For example, a county user of ESSENCE-FL detected a cluster of four patients who came to the emergency department in a short period of time. By following up with the hospital, the county health department found the patients had purchased and eaten food from the same grocery store deli. An inspection of the deli found food-heating lamps were not working, and food temperatures were below the hot-holding recommended temperature. The deli corrected the situation by replacing the heat lamps and discarding the temperature-abused food. This happened before the illness had been reported to public health officials because the source of the illness was found and quickly remedied to prevent further illness.

The New York City Department of Health & Mental Hygiene’s Primary Care Information Project (PCIP) is designed to improve the quality of care in underserved communities through HIT. With a staff of 95, the PCIP has extended prevention-oriented EHRs to more than 2,800 primary care providers in the city working in underserved settings. This virtually integrated healthcare system includes 541 independent small practices, 38 community health centers, and three hospitals. Collectively, these practices serve more than 2 million patients in New York City, about one-quarter of the city’s total population.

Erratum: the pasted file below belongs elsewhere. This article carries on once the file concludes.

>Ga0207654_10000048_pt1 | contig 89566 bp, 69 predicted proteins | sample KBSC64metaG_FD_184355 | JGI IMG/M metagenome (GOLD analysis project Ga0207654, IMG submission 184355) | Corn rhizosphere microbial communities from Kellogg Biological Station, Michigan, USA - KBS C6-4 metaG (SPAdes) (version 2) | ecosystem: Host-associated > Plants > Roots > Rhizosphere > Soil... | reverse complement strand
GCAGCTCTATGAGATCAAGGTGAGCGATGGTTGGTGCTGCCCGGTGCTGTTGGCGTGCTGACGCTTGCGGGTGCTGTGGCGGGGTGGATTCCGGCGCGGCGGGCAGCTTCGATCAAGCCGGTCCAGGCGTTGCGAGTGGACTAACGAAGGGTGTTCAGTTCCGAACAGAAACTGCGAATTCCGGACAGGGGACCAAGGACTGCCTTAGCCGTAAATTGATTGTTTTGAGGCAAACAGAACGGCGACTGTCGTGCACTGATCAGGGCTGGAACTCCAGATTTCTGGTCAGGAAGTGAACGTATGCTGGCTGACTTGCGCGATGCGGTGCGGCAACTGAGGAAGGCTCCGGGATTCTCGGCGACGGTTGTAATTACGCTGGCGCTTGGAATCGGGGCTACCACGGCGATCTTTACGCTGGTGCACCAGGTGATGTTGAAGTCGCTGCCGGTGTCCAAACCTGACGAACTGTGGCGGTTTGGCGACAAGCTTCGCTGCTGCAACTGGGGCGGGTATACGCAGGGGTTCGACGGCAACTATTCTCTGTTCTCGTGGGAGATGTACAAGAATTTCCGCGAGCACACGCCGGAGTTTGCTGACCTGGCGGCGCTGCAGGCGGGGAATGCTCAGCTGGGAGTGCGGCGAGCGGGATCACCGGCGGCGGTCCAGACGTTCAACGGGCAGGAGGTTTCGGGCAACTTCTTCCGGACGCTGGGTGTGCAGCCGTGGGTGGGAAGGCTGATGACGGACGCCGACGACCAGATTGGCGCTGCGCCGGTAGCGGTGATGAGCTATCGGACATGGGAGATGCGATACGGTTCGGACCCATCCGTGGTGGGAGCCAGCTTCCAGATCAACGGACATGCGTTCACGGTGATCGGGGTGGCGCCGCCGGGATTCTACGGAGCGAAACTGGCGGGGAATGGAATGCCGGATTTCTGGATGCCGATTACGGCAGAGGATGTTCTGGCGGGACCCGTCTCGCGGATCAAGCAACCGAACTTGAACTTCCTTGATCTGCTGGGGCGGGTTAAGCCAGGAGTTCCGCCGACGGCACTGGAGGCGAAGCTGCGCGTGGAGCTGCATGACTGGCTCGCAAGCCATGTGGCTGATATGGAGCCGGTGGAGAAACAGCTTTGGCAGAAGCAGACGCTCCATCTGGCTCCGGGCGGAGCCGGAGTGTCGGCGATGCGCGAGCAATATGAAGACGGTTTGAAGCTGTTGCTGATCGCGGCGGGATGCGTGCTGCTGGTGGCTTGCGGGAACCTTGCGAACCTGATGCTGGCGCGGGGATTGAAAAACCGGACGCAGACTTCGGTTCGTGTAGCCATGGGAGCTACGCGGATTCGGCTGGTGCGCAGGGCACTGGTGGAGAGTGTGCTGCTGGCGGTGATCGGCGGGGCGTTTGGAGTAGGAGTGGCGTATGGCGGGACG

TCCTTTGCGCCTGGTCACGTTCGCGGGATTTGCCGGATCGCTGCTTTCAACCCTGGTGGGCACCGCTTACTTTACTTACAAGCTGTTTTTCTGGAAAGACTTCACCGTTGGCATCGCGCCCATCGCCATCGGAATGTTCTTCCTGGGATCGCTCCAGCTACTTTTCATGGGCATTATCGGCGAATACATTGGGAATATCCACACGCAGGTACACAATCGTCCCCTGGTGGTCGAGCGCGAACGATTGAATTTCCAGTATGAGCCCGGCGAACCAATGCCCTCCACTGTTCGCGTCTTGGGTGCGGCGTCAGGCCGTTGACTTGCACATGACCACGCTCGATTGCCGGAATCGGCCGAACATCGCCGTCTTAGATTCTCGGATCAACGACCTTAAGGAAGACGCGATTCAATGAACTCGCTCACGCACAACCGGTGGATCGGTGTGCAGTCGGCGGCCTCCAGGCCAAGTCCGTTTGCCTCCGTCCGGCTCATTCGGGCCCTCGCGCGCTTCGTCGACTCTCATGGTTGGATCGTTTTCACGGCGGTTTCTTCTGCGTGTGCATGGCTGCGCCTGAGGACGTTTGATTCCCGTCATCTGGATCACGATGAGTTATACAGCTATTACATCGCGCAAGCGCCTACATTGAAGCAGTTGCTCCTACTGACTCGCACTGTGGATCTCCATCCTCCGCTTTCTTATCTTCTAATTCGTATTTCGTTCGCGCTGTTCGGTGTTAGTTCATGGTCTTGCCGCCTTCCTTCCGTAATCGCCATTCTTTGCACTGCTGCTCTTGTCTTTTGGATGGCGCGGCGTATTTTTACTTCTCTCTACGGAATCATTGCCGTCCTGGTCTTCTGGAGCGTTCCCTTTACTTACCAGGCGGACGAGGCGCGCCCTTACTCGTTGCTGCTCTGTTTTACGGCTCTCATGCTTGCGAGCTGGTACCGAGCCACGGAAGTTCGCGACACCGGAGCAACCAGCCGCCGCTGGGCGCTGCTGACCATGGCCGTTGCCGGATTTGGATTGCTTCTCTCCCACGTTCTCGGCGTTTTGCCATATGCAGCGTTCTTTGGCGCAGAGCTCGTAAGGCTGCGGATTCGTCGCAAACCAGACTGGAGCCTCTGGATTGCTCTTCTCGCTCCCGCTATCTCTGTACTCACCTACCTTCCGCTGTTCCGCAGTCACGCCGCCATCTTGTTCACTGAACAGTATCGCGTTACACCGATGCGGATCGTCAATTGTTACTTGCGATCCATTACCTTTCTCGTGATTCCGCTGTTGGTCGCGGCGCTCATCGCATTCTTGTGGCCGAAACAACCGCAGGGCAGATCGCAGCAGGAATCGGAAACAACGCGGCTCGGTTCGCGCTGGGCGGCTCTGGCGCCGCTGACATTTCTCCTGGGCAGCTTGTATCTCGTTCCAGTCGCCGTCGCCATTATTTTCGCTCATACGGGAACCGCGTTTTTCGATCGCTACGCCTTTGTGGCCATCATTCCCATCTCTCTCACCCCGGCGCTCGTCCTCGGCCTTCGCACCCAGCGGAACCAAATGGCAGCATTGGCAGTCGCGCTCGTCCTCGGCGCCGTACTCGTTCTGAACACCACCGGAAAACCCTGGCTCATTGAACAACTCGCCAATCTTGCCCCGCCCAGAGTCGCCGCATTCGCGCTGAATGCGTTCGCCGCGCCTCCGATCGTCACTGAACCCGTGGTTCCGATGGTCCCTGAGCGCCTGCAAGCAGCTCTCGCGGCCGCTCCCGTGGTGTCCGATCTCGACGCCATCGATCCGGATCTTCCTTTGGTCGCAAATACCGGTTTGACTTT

These practices, selected for their high volumes of Medicaid and uninsured patients, all have access to shared resources, such as clinical quality and technical staff, a unified public health hub, quality dashboards, and group trainings. By leveraging data derived from this EHR network, the PCIP allows the department of health and mental hygiene to conduct programs in a more strategic, data-driven manner. By being connected to the PCIP, these independent practices have access to important tools that can save lives and improve population health.

Early findings from the PCIP have shown improvements in quality across multiple clinical preventive services. In a recent study of practices participating in the project, 52% of patients had their high cholesterol managed more effectively (up from 39% at the outset), 56% of those with high blood pressure had it under control (up from 49%), and 20% of those with diabetes controlled their hemoglobin A1c levels (up from 14%).